Myth #4: The numbers

Reality #4: The numbers explained (warning - math reading ahead!)

Teachers' last wage proposal (April 30) is for an across the board increase in each of the four years as follows: 3, 2.75, 2.5, 2.5. This adds up to 10.75% In addition, the proposal includes a "cost of living" adjustment based on a portion of the Cost Price Index rate for the previous twelve months. In the first year, it is .5 times the CPI, in the remaining four years .75 times the CPI. So if the CPI were 1% in year one, the cost of living adjustment would be .5%. If the CPI remained at 1% for all four years, the total COLA increases would be 3.25%. Add these together to get the BCTF number widely quoted in the media of 13.5%

The rationale for the teachers' wage proposal is to "catch up and keep up". The basic wage increases are the catch up portion. They are aimed at bringing teachers back to the middle of the pack in terms of teacher wages across Canada, phased in over four years. The cost of living adjustments are to ensure that the wage does not decline in "real dollars" due to inflation. Given that the proposal is for below the CPI, it is still possible the "catch up" would be reduced if there were strong inflationary pressures. In other words, if inflation is high, we would still be significantly behind our Canadian colleagues.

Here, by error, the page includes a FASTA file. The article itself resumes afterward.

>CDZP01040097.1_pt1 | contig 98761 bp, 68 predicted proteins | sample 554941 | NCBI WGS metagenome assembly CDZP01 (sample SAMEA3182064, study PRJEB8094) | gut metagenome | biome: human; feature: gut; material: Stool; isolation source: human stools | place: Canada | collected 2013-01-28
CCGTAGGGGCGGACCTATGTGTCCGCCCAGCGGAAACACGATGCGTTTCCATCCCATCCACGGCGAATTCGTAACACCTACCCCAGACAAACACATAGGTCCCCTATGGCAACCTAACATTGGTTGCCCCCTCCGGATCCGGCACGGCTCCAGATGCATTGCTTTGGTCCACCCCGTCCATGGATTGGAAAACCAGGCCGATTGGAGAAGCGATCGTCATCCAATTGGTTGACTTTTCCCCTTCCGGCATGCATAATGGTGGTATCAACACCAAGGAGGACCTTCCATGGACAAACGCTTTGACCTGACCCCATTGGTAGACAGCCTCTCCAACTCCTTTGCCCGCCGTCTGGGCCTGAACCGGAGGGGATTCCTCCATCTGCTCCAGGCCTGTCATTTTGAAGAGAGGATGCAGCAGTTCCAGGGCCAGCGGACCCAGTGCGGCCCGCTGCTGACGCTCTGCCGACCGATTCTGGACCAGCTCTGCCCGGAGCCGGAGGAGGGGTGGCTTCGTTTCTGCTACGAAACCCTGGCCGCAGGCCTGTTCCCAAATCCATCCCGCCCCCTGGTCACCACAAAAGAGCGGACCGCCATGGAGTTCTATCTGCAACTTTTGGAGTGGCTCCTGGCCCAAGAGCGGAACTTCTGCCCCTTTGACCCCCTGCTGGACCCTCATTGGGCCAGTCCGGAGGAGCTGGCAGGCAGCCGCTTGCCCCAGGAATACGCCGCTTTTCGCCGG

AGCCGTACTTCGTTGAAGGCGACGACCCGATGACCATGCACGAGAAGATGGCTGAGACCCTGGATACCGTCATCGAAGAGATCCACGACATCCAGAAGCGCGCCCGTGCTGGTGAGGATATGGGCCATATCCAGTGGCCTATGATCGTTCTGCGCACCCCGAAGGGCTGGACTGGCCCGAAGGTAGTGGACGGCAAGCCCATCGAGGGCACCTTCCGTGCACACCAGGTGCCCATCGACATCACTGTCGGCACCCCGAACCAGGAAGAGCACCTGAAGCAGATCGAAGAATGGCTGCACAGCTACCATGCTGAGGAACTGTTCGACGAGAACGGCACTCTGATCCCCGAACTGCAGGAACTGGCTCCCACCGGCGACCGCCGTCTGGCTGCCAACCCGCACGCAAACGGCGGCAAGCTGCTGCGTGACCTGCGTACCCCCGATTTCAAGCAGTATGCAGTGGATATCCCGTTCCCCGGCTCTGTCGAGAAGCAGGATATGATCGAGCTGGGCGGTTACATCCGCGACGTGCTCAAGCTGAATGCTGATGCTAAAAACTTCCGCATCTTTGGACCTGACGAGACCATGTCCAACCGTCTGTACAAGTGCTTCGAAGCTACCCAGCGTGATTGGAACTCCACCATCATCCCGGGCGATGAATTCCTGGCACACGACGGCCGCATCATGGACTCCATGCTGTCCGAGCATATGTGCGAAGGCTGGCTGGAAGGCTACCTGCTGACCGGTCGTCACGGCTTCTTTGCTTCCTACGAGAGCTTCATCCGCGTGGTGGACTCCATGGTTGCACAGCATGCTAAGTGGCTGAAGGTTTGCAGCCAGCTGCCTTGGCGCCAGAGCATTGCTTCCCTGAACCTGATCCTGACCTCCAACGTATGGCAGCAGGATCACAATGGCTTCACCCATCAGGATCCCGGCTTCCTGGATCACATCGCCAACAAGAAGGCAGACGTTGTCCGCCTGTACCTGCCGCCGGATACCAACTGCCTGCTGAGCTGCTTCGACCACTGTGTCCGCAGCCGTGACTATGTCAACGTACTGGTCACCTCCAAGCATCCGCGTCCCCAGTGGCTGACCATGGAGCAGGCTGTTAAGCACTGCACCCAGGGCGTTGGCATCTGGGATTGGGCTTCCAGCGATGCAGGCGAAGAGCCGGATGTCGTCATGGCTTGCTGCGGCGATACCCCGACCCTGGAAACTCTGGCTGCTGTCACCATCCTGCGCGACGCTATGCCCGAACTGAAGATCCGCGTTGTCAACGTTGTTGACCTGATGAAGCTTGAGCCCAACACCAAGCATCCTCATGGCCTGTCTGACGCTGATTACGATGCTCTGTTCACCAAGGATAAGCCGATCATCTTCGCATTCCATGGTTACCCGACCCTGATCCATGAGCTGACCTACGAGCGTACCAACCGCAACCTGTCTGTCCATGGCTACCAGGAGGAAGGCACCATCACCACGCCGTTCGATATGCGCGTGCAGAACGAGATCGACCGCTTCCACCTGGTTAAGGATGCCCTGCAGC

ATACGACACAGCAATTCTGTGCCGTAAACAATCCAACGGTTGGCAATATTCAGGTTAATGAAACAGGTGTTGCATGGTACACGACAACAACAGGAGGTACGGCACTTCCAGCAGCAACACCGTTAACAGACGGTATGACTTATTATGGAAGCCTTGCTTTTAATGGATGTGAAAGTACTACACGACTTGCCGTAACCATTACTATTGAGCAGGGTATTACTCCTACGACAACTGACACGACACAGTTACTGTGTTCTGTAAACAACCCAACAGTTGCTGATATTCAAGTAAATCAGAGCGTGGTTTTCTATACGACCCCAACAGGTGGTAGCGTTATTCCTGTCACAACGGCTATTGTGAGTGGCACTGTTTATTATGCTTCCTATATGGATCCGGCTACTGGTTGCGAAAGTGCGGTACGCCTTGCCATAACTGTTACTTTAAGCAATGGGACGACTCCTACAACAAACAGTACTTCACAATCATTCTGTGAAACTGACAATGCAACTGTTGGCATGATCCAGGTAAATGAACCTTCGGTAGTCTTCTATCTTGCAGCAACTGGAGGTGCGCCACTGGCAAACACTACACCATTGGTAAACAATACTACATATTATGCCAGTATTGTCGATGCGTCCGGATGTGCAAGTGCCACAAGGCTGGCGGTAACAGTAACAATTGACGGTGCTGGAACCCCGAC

BCPSEA is using the figure 15.9% to describe the teachers' proposal (or in their loaded wording "demand"). I believe they are using 1.5% for their CPI estimates. But that still only brings us to a total of 14.875%. So perhaps they are applying some compounding to the numbers? I don't know. If they are, it is disingenuous, as no other figures (such as the notorious "pattern") are compounded. But regardless, which CPI estimate is reasonable?

The CPI average for the year in April 2014 was indeed 1.5%. This is probably the source of BCPSEA's number.